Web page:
Column: The future of golf in Riverhead Town

The namesake Great Rock at the 10th hole of the course in Wading River. (Courtesy photo)
The namesake Great Rock at the 10th hole of the course in Wading River. (Courtesy photo)

Last year was a tough one for golf courses in Riverhead Town. Three closed, including Long Island National, which was purchased in a bankruptcy sale. The other two were Calverton Links and Great Rock. While the courses might have all had their individual problems, it’s clear the bold predictions that were made more than a decade earlier for the town’s golf industry are falling way short. This was back when News-Review coverage of course openings carried headlines like these:

“Myrtle Beach North?”

“Scotland west?”

“National pride”

OK, so some of the hyperbole was our fault, but that’s what people were saying in the late 1990s. The movement was being pushed by former supervisor Jim Stark, an avid golfer himself, and many others. The efforts came as golf was riding a nationwide wave of popularity, thanks to a fresh-faced 20-something named Tiger Woods. Tiger is now 38 and rehabbing from a back injury. He may not golf again this year.

The golf industry here is rehabbing as well.

There are 10 courses in Riverhead covering 1,406 acres total, according to town assessors. So the three that ran into trouble last year account for a full 30 percent. Great Rock just reopened under a new ownership group Monday, but I’m told another, which I won’t name, is on its last legs. Despite the troubles, Mr. Stark tells me he’s confi dent it’s just a matter of time before the economy gets into full swing, outside trends change and the industry bounces back.

“Not only golf courses but certain other businesses are hurting today with the economy,” he said. “Like anything else, golf and other extracurricular sports are declining in usage and attendance. And they’re hurting.”

I would argue it will take more than that.

Golf everywhere is hurting. As The New York Times reported in April, the sport has lost fi ve million players in the last decade and there are divisions within golf communities and regulating bodies about how to restore it to health. Some favor doing nothing. Various tweaks are being considered, such as changing regulations for “juiced’ clubs or balls. Then there are the more radical changes being fl oated to help introduce the sport to children, newcomers and casual golfers; one idea being 15-inch holes.

Brian Curtin, who was Great Rock’s general manager and is general manager again under the golf course’s new operators, said the problems facing the sport are numerous. Chief among them, he says, and many agree, is the length of time it takes to play.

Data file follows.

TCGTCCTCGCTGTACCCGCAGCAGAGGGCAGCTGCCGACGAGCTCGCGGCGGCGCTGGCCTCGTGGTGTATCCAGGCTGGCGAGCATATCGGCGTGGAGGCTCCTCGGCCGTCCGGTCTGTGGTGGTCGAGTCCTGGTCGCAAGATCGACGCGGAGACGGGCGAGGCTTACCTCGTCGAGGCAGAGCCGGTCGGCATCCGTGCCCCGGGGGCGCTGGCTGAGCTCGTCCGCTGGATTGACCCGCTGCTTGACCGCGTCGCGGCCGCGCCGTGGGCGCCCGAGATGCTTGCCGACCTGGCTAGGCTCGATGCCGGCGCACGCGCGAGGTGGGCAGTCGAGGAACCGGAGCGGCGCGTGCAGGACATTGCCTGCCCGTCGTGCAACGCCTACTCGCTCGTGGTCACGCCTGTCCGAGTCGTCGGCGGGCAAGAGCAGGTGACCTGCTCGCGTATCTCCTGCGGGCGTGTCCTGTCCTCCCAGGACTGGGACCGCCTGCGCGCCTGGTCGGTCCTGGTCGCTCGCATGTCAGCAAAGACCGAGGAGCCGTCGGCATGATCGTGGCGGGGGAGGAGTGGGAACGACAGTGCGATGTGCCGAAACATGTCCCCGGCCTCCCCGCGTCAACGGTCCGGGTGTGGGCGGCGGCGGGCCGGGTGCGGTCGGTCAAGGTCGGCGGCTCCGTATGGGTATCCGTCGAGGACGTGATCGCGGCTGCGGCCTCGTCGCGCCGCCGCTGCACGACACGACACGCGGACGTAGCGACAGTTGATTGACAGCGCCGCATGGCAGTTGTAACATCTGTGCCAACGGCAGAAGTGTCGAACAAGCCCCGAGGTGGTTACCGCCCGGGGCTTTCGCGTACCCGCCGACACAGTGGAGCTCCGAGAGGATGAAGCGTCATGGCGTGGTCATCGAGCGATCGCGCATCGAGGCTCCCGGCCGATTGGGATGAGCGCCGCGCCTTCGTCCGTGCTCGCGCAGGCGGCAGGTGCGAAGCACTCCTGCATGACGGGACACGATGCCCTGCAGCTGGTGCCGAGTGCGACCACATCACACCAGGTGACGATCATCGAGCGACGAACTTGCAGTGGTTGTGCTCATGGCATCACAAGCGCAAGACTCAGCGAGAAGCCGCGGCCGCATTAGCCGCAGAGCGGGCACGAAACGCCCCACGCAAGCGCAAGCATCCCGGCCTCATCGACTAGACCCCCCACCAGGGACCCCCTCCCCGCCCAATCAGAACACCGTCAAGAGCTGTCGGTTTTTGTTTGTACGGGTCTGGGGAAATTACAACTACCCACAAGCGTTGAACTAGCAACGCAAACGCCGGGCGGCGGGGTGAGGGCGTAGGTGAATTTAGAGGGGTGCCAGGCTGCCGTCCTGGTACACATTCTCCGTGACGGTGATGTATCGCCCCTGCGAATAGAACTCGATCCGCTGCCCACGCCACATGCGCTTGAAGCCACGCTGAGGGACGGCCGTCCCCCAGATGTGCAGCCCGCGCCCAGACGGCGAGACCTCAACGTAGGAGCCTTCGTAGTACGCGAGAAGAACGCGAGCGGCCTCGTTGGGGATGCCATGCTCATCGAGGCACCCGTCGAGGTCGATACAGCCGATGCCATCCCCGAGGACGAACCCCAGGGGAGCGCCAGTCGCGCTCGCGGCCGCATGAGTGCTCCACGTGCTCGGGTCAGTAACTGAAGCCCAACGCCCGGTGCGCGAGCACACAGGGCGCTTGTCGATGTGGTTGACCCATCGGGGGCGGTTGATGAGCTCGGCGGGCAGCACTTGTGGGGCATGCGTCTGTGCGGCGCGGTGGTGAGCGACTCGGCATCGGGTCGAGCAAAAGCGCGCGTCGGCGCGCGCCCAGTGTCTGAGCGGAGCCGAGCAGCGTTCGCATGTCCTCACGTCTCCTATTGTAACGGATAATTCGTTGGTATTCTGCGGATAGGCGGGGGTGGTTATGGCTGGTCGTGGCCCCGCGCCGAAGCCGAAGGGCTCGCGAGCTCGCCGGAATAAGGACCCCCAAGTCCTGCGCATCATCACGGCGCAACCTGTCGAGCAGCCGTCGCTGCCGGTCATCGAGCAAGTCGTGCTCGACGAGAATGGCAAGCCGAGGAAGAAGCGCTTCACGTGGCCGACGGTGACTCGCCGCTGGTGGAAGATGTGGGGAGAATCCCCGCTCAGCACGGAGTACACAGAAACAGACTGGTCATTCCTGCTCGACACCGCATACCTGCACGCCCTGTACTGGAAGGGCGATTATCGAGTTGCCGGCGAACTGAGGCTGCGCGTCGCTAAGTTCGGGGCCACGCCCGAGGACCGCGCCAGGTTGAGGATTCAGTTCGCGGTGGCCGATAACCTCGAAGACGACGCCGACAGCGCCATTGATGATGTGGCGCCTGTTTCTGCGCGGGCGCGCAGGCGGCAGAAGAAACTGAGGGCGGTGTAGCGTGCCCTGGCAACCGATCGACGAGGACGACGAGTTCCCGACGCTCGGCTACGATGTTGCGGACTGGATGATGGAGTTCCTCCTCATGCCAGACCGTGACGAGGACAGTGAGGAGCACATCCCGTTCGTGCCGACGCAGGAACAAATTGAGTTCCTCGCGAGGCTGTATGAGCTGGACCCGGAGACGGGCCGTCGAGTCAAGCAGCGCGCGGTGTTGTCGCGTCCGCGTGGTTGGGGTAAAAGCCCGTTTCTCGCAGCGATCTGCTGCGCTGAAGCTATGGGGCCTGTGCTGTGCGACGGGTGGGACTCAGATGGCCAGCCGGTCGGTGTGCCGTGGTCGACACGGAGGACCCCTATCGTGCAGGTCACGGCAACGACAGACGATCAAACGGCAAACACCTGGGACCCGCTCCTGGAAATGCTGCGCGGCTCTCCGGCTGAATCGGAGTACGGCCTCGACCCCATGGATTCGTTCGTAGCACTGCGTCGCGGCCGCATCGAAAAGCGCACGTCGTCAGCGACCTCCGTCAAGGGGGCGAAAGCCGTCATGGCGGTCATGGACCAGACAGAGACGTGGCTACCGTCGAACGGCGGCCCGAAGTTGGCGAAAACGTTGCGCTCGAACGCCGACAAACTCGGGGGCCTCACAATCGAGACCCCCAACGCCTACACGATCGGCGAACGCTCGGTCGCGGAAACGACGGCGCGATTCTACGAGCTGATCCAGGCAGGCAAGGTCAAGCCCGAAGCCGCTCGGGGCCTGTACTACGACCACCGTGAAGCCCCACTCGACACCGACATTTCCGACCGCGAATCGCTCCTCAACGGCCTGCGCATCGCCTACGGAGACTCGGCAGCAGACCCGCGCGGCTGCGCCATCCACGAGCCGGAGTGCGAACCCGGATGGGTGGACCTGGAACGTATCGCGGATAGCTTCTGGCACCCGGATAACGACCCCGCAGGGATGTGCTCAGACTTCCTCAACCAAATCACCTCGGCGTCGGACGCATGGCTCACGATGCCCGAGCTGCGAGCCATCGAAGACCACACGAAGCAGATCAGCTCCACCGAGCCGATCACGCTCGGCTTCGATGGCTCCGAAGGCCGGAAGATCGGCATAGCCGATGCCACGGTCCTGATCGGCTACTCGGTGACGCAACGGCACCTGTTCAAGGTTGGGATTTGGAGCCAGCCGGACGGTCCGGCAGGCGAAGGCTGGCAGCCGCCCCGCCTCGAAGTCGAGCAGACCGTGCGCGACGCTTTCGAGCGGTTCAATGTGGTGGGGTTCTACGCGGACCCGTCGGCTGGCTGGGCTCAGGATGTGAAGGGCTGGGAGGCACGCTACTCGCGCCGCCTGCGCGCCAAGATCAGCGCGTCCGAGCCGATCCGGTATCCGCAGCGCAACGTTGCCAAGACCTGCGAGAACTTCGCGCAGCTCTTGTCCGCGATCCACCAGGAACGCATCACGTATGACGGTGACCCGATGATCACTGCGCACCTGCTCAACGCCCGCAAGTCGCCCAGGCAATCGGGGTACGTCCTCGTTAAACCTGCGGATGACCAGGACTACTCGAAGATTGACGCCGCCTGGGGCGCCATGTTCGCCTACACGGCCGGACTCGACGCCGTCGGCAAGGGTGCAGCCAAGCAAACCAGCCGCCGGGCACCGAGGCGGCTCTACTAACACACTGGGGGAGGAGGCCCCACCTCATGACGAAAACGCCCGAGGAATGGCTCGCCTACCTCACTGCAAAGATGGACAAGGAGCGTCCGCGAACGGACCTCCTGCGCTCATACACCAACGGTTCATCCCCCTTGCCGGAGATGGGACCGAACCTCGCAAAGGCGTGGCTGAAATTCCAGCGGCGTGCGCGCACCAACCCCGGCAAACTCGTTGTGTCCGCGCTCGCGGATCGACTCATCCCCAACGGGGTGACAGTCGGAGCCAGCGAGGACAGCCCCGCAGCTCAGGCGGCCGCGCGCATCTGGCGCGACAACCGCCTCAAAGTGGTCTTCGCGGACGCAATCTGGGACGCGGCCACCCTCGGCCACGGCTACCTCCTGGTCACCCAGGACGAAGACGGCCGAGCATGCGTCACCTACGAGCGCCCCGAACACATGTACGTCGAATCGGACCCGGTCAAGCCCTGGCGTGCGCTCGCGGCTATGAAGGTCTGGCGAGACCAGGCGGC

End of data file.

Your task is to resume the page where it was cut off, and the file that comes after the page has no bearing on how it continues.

“Playing a round of golf takes at least four hours, plus 30 minutes to and from the course and maybe an hour in the bar or grill room,” he said. “That’s six hours in total. With so many dual-working families, justifying taking six hours to play golf to your signifi cant other is becoming harder and harder.”

He says the courses that thrive tend to cater to families by offering other activities, “like swimming, tennis and other fun, kid-friendly events.”

Long Island National’s new owner, Donald Zucker, a NYC apartment building developer who just re-opened the Riverhead course as a private club, agreed with much of what Mr. Curtin said. And although Mr. Zucker has no intentions of bringing such activities to his Riverhead course (or of building anything), his North Shore Country Club in Glen Head is seeing tremendous success with families. The club was reportedly on the verge of demise when he bought it fi ve years ago.

“We had 68 kids running around the pool on Mother’s Day,” he said. “It was fantastic. I have everything from day camps to pool members to tennis members, tennis schools, golf schools. I built a great fi tness center there. And it’s working.”

He said some people who might sign up for a pool membership ultimately end up getting interested in golf, so the club also serves as a way of introducing the sport.

Many industry experts agree there are too many courses in the area, so perhaps some will need to fall by the wayside if golf is to thrive as a whole here. But we should take care to remember that town leaders were pushing for these courses, rightly touting their tax-friendliness and open space benefi ts. Short of anything unreasonable, town offi cials and taxpayers alike should work with and support course owners looking to expand in order to offer more products and services to a changing clientele.

Who knows, maybe one day in the not-so-distant future you might fi nd yourself enjoying one of these courses and its amenities with the family.

Michael White, editorMichael White is the editor of The Suffolk Times and Riverhead News-Review. He can be reached at [email protected] or (631) 298-3200, ext. 152.